The technicalities 5 min read 11 September 2023

NPM & N on MacOSX

Author
Amadeusz Kosik
Amadeusz Kosik

Big Data Engineer

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Most programming languages have their SDK available for non-system-wide installation. Python offers venv, while Java Development Kit needs only the JAVA_HOME variable to be set, etc. At first glance, this does not seem to be the case with Node.js for JavaScript, where developers are expected to install all tools system-wide, but there are ways to achieve it. One is to use a tool called n – a simple-to-use wrapper and manager for node.js, as described below.

Installation

Three short steps that work for MacOSX:

# Install n

brew install n

# Set N_PREFIX to avoid writing into system directories

export N_PREFIX=$HOME/.n

export PATH=$PATH:$N_PREFIX/bin

# Install latest node.js

n latest

The full installation guide is available on the project’s GitHub page: (https://github.com/tj/n#third-party-installers). 

IntelliJ IDEA

I want to use an IDE to work with node.js apps. Unfortunately, editors like IntelliJ fail to find the node command that is not on the system $PATH. One can work around this issue and use the terminal to execute the framework’s command. However, there is also a more comfortable approach – updating the environment variables.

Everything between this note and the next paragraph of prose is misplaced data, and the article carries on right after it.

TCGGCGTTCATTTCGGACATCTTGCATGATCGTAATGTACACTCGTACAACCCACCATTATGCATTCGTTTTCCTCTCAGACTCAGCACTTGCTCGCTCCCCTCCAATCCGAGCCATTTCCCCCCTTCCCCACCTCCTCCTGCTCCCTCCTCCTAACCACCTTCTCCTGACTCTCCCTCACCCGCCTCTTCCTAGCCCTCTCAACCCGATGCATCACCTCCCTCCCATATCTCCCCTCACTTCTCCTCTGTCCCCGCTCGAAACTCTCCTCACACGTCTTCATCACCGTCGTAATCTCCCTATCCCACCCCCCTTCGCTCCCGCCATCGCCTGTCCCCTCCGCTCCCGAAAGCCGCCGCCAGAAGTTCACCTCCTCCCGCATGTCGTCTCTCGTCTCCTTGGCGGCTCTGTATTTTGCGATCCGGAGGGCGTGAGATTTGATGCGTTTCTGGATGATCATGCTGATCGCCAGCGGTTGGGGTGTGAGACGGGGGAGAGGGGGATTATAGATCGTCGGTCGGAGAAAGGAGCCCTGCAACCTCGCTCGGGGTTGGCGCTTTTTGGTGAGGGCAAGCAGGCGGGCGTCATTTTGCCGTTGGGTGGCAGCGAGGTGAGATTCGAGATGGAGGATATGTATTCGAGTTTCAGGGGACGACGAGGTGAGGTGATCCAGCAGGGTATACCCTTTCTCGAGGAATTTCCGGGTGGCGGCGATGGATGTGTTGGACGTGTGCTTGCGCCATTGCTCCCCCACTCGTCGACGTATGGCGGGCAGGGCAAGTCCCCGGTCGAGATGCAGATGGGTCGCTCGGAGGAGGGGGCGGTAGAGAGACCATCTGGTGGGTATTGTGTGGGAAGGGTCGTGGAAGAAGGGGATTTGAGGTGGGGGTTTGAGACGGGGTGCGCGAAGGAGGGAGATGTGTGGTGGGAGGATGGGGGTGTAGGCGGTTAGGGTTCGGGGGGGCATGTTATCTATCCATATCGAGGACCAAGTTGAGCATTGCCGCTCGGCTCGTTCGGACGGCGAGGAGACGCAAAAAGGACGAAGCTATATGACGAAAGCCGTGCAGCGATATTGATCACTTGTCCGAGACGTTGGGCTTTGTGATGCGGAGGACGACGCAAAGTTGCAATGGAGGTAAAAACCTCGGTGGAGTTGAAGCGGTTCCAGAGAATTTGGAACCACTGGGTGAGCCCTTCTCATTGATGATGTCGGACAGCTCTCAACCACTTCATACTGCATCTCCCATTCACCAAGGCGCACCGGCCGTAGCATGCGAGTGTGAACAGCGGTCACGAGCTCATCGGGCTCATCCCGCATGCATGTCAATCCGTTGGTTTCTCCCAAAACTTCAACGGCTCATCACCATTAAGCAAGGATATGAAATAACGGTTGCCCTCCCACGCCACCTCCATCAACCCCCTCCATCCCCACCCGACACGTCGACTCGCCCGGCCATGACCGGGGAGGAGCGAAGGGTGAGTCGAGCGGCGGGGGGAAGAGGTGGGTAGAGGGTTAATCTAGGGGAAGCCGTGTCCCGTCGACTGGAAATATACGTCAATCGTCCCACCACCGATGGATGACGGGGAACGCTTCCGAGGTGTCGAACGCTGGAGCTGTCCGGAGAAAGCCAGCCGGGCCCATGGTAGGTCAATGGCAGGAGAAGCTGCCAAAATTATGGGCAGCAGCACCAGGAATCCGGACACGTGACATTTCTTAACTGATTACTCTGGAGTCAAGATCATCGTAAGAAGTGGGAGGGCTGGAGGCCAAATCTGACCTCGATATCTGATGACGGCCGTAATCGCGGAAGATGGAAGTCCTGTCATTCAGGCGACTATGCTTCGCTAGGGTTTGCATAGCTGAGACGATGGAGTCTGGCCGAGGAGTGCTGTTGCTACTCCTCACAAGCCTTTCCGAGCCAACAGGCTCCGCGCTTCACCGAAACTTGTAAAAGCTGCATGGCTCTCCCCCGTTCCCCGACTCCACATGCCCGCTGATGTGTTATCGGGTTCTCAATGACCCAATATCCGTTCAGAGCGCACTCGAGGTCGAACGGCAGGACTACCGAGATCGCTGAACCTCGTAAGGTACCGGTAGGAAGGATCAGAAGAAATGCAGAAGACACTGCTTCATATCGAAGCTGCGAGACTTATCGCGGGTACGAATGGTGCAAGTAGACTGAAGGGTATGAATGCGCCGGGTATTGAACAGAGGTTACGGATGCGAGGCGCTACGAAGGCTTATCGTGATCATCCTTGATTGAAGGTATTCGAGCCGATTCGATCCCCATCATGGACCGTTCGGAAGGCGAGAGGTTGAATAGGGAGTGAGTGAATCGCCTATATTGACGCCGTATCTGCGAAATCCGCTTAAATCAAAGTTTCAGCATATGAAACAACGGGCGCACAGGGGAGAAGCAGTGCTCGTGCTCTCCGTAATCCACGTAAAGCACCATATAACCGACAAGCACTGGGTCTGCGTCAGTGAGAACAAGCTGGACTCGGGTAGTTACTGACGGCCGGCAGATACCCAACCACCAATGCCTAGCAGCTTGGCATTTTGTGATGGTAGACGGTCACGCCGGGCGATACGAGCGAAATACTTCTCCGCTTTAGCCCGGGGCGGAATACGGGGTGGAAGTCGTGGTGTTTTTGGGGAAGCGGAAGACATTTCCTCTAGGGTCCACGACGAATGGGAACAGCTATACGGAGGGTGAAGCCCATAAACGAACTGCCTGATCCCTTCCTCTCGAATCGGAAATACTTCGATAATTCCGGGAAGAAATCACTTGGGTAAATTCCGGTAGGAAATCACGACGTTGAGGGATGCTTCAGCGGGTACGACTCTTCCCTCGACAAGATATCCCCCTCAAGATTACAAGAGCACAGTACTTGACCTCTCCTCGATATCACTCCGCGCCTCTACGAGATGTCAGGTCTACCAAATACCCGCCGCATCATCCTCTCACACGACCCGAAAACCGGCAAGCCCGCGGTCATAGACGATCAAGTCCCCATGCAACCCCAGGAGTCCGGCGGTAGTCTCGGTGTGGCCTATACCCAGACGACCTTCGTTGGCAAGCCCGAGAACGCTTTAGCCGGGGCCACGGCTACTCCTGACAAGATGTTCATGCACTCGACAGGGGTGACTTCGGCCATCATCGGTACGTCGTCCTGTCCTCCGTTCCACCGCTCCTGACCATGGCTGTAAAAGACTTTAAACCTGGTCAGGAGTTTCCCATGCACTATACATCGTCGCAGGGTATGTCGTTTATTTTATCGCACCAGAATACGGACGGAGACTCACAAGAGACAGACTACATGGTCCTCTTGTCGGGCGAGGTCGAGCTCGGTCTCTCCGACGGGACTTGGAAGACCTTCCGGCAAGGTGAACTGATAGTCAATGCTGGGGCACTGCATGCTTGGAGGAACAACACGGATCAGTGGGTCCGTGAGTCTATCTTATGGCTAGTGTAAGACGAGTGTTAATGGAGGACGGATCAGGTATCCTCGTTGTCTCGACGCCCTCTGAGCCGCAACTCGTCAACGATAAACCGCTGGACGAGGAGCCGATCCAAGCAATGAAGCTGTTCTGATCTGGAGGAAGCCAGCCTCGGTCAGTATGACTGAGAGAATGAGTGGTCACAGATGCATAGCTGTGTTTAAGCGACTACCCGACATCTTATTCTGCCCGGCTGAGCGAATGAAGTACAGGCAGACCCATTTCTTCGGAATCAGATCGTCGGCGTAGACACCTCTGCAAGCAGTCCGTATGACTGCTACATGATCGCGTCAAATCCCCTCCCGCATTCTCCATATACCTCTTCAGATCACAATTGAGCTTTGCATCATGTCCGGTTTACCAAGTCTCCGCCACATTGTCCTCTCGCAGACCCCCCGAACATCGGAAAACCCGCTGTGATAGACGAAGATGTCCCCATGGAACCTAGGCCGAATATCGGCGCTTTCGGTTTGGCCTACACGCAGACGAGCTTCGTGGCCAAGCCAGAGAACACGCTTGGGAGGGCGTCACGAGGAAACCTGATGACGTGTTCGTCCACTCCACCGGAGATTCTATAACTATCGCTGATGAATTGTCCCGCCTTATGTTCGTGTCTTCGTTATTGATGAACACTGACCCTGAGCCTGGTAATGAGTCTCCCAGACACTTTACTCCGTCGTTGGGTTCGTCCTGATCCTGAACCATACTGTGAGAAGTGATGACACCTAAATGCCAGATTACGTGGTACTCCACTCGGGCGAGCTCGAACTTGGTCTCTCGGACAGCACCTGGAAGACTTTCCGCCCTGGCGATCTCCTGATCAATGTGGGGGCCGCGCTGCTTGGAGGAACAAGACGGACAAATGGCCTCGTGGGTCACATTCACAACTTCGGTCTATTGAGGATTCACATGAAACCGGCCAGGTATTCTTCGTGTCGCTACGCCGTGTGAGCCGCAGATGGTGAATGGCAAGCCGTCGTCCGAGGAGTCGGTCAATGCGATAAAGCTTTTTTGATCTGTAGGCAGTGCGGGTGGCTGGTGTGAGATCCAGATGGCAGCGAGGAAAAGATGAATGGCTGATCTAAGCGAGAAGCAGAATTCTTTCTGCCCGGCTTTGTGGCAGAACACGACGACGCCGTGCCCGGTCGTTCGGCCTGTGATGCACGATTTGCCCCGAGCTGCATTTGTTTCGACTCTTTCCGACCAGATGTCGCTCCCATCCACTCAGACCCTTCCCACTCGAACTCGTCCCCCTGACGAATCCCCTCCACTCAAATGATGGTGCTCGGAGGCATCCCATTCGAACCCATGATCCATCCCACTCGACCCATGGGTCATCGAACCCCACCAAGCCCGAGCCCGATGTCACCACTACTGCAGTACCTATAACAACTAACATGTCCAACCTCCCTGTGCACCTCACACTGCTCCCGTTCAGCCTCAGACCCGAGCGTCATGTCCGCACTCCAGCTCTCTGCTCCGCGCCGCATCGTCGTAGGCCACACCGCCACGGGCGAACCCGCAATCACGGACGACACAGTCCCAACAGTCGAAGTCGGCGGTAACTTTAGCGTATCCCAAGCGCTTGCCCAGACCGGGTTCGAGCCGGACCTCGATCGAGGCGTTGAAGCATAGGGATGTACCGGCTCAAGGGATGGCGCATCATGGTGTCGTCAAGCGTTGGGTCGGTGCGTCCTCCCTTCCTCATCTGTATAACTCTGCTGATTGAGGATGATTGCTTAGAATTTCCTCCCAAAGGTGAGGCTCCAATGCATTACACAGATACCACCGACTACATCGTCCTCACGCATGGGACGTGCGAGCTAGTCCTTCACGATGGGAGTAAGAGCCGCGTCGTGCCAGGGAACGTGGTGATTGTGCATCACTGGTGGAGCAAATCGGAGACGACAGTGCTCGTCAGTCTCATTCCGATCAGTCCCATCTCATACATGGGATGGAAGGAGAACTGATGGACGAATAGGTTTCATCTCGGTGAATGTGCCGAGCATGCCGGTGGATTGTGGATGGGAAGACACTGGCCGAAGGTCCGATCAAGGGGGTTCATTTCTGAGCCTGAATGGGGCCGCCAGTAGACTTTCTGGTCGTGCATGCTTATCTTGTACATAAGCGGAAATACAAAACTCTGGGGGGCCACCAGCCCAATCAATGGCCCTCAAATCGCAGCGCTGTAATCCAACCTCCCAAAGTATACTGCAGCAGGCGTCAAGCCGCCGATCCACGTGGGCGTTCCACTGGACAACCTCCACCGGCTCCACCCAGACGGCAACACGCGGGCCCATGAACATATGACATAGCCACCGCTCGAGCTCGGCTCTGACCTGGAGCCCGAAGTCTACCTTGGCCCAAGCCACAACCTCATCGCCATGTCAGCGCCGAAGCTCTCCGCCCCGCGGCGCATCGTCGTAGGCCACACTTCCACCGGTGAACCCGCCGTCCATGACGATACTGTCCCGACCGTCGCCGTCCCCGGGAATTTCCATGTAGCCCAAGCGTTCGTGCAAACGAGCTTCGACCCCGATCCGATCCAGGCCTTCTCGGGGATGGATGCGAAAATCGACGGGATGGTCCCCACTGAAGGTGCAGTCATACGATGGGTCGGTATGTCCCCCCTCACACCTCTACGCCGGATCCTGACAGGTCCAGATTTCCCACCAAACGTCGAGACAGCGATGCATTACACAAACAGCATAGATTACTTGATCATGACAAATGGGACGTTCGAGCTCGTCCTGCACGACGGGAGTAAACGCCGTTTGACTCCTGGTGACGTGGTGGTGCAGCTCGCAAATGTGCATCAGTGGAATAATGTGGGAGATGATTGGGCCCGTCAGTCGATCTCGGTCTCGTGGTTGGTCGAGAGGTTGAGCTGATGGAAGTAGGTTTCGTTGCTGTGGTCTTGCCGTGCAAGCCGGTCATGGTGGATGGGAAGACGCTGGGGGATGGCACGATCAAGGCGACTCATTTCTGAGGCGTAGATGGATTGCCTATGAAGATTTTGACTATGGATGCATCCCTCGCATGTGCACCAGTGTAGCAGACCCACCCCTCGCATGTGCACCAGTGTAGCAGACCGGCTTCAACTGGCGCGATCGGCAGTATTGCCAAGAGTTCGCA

N_PREFIX

This one is pretty simple: create or update the `/etc/launchd.conf` file (source: https://stackoverflow.com/questions/135688/setting-environment-variables-on-os-x): 

setenv N_PREFIX <absolute_path_to_n_prefix>

PATH

In case of $PATH variable there is a different way to set it than using launchd:

# Create a file in /etc/paths.d/ with any file name

# and value of directory you want to append to $PATH

echo "/path/to/.n/bin" | sudo tee -a /etc/paths.d/n

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